CONCLUSIONS:
    The present results suggest that in pediatric MCS, food and drug additives containing azo dyes might play important roles as elicitors."

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  • Kamel MM, El-lethey HS, The Potential Health Hazard of Tartrazine (Yellow 5)and Levels of Hyperactivity, Anxiety-Like Symptoms, Depression and Anti-social behaviour in Rats. (Scroll down to #183), Journal of American Science, 2011;7(6)
    "Tartrazine-treated rats showed hyperactivity in open field test presented by increased horizontal locomotion. . . Furthermore, tartrazine intake significantly promoted depression as expressed by prolonged immobilization during forced swim test. Impairment in social interaction test was also detected . . . This study provides sufficient scientific evidence that a causal link truly exists between tartrazine and inflection of hyperactivity, anxiety and depression-like behaviours in rats and points to the hazardous impact of tartrazine on public health."

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  • Kaplan et al, Overall Nutrient Intake of Preschool Hyperactive and Normal Boys, Journal of Abnormal Child Psychology, April 1989, Vol. 17(2), pp.127-32
    "... nutrition-behavior interactions are more likely a function of idiosyncratic sensitivities, rather than a general tendency for ADDH children to eat differently..."

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  • Kaplan, et al, Dietary Replacement in Preschool-Aged Hyperactive Boys, Pediatrics, 1989, Vol. 83, pp. 7-17
    "More than half the subjects exhibited reliable improvement in behavior and negligible placebo effects.  In addition, several nonbehavioral variables tended to improve ... particularly halitosis, night awakenings, and latency to sleep onset."

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  • Kiddie JY, Weiss MD, Kitts DD, Levy-Milne R, Wasdell MB., Nutritional status of children with attention deficit hyperactivity disorder: a pilot study. International Journal of Pediatrics, 2010:767318. Epub 2010 Jun 28.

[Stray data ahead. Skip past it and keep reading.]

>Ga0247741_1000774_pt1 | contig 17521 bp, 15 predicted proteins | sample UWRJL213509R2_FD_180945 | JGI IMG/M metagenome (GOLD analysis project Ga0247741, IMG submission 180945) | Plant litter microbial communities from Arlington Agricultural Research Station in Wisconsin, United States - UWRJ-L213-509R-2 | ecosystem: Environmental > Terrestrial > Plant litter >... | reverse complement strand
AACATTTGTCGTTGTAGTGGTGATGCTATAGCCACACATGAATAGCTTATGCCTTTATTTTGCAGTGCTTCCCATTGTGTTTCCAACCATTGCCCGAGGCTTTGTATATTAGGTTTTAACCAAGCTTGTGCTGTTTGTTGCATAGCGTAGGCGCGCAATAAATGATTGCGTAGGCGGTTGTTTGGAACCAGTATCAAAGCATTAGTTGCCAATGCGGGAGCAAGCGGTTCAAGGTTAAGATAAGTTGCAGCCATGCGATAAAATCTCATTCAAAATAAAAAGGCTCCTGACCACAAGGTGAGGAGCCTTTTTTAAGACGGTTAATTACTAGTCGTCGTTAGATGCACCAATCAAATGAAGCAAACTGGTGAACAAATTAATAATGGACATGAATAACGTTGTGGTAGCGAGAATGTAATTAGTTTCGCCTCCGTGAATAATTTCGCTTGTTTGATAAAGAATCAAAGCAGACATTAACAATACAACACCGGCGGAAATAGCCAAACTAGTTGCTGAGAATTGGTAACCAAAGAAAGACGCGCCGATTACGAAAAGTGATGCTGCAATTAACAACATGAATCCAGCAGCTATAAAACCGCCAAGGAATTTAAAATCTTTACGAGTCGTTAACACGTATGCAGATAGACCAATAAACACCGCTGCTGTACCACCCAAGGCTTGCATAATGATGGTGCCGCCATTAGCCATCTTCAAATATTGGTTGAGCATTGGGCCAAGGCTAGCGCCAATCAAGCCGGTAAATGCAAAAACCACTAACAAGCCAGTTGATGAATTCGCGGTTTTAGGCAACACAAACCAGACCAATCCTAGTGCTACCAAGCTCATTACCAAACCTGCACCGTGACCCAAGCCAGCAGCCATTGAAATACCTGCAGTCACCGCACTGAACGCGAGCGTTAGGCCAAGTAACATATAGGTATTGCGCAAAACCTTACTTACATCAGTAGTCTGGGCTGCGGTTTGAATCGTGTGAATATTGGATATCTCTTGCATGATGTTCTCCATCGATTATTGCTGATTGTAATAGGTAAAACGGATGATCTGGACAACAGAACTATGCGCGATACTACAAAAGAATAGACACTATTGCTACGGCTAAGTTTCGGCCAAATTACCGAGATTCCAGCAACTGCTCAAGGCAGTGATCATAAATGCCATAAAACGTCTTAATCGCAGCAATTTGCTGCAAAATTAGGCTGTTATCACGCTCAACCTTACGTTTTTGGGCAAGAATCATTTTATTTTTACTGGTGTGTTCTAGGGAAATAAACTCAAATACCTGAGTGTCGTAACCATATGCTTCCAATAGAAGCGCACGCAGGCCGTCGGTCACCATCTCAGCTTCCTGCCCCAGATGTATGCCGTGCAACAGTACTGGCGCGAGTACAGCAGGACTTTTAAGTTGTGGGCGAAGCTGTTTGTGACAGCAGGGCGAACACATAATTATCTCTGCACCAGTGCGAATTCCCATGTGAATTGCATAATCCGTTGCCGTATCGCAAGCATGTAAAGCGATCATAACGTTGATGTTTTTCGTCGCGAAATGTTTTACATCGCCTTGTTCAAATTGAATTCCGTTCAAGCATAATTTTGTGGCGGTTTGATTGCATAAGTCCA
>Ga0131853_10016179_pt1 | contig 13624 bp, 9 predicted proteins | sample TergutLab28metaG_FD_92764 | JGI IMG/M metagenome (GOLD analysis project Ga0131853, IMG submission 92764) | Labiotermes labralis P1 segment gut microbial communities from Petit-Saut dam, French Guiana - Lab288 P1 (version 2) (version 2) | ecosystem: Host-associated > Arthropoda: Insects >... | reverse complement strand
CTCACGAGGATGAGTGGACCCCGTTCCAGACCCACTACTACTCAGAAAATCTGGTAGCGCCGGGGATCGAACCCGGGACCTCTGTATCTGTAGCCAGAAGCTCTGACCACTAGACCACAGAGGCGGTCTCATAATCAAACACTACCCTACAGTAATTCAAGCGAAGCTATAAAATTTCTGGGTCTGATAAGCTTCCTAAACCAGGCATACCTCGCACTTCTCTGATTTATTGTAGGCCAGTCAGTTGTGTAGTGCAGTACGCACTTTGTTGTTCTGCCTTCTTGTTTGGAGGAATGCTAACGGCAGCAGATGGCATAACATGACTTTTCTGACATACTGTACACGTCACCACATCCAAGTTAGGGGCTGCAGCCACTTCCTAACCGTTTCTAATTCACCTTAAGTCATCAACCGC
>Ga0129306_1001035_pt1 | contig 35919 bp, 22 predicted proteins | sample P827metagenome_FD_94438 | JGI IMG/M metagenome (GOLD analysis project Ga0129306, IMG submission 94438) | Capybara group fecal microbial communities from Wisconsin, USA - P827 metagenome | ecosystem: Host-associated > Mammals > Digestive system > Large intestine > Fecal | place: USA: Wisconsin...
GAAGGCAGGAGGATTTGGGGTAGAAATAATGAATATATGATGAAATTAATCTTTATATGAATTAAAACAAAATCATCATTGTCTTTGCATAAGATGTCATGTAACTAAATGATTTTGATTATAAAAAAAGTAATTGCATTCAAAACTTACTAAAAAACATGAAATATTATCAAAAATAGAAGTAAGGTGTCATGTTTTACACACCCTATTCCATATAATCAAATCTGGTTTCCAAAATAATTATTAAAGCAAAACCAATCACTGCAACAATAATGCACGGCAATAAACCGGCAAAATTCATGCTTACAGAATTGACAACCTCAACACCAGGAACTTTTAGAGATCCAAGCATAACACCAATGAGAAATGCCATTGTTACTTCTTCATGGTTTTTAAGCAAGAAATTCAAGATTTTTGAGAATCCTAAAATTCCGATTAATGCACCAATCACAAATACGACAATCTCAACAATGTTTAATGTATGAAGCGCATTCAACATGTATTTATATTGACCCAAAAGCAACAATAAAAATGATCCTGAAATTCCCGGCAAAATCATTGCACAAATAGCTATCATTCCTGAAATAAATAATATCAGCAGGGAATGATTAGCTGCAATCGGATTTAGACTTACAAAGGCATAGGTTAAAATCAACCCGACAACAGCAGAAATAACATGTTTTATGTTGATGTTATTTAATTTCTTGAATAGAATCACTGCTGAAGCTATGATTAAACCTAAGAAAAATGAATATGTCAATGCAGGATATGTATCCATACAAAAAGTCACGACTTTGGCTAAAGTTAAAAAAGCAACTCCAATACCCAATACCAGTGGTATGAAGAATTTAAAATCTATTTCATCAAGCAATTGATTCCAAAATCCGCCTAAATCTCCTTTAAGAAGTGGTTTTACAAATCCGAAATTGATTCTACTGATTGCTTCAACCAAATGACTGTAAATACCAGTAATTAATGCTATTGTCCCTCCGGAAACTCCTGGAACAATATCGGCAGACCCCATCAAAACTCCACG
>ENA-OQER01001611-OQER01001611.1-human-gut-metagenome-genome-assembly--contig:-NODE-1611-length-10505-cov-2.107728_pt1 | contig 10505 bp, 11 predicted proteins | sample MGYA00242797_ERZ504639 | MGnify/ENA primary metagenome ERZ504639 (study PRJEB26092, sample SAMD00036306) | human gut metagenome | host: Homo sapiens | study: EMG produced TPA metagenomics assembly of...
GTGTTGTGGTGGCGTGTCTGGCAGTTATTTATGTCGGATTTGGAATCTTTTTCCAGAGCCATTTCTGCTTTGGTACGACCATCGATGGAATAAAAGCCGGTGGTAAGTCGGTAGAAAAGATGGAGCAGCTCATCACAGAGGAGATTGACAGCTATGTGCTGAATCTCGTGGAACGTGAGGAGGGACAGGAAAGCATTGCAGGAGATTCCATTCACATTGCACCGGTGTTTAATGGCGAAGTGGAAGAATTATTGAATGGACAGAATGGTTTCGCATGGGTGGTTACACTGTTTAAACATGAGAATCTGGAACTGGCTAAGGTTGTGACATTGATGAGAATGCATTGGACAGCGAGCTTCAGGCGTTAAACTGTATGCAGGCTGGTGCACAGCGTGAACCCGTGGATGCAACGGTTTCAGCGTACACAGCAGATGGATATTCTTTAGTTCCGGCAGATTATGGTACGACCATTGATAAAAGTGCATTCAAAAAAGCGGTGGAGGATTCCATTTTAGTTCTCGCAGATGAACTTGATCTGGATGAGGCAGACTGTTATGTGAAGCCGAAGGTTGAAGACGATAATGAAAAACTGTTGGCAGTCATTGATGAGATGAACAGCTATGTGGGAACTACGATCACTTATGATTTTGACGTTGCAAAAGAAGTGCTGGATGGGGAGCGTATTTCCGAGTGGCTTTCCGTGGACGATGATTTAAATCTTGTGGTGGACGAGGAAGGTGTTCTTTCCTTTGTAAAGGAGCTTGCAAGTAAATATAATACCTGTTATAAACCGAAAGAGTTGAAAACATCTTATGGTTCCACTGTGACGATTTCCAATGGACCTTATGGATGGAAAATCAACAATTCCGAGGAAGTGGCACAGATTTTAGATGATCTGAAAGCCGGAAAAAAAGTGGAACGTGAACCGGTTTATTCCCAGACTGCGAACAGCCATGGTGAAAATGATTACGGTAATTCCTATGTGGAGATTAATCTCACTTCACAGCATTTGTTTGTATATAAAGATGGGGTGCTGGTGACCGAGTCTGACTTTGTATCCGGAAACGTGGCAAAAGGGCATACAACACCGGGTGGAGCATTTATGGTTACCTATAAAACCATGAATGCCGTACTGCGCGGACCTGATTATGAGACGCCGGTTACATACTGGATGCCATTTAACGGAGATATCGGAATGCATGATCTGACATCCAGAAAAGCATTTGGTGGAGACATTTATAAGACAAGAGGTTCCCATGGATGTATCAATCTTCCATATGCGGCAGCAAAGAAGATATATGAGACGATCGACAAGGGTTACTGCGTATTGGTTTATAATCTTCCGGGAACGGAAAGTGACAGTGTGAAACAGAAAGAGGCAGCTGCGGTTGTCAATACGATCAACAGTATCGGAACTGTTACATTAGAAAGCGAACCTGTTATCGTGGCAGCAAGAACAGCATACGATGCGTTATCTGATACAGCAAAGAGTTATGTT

"Nutritional assessment of 43 children aged 6-12 with ADHD was performed using a 3-day food record, 24-hour recall, and serum assessors. Results. Macronutrient intake and consumption of Low-Nutrient Foods were comparable to population norms; however, 66% were found to be deficient in zinc and 23% in copper... the food intake and nutrient status of children with ADHD and shows a predisposition for low zinc and copper status in ADHD. "

    Note: This means they are deficient in spite of adequate intake - not surprising in light of Ward's finding that kids with ADHD lose zinc when they eat things with Yellow 5 or 6.

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  • Lafferman JA, Silbergeld EK, Erythrosin B inhibits dopamine transport in rat caudate synaptosomes. Science. 1979 Jul 27;205(4404):410-2.
    " . . . We found that erythrosin B [Red 3] inhibits dopamine uptake in rat caudate synaptosomes "uncompetitively" in the 10- to 800-micromolar range. . . . Erythrosin B also decreased nonsaturable binding of dopamine to the synaptosome membrane. The inhibitory action of erythrosin B on dopamine uptake is consistent with the hypothesis that erythrosin B can act as a central excitatory agent able to induce hyperkinetic [ADHD] behavior."

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  • Lau K, McLean WG, Williams DP, Howard CV., Synergistic Interactions Between Commonly Used Food Additives in a Developmental Neurotoxicity Test. Toxicol Sci. 2006 Mar;90(1):178-87, 2005 Dec 13; [Epub ahead of print]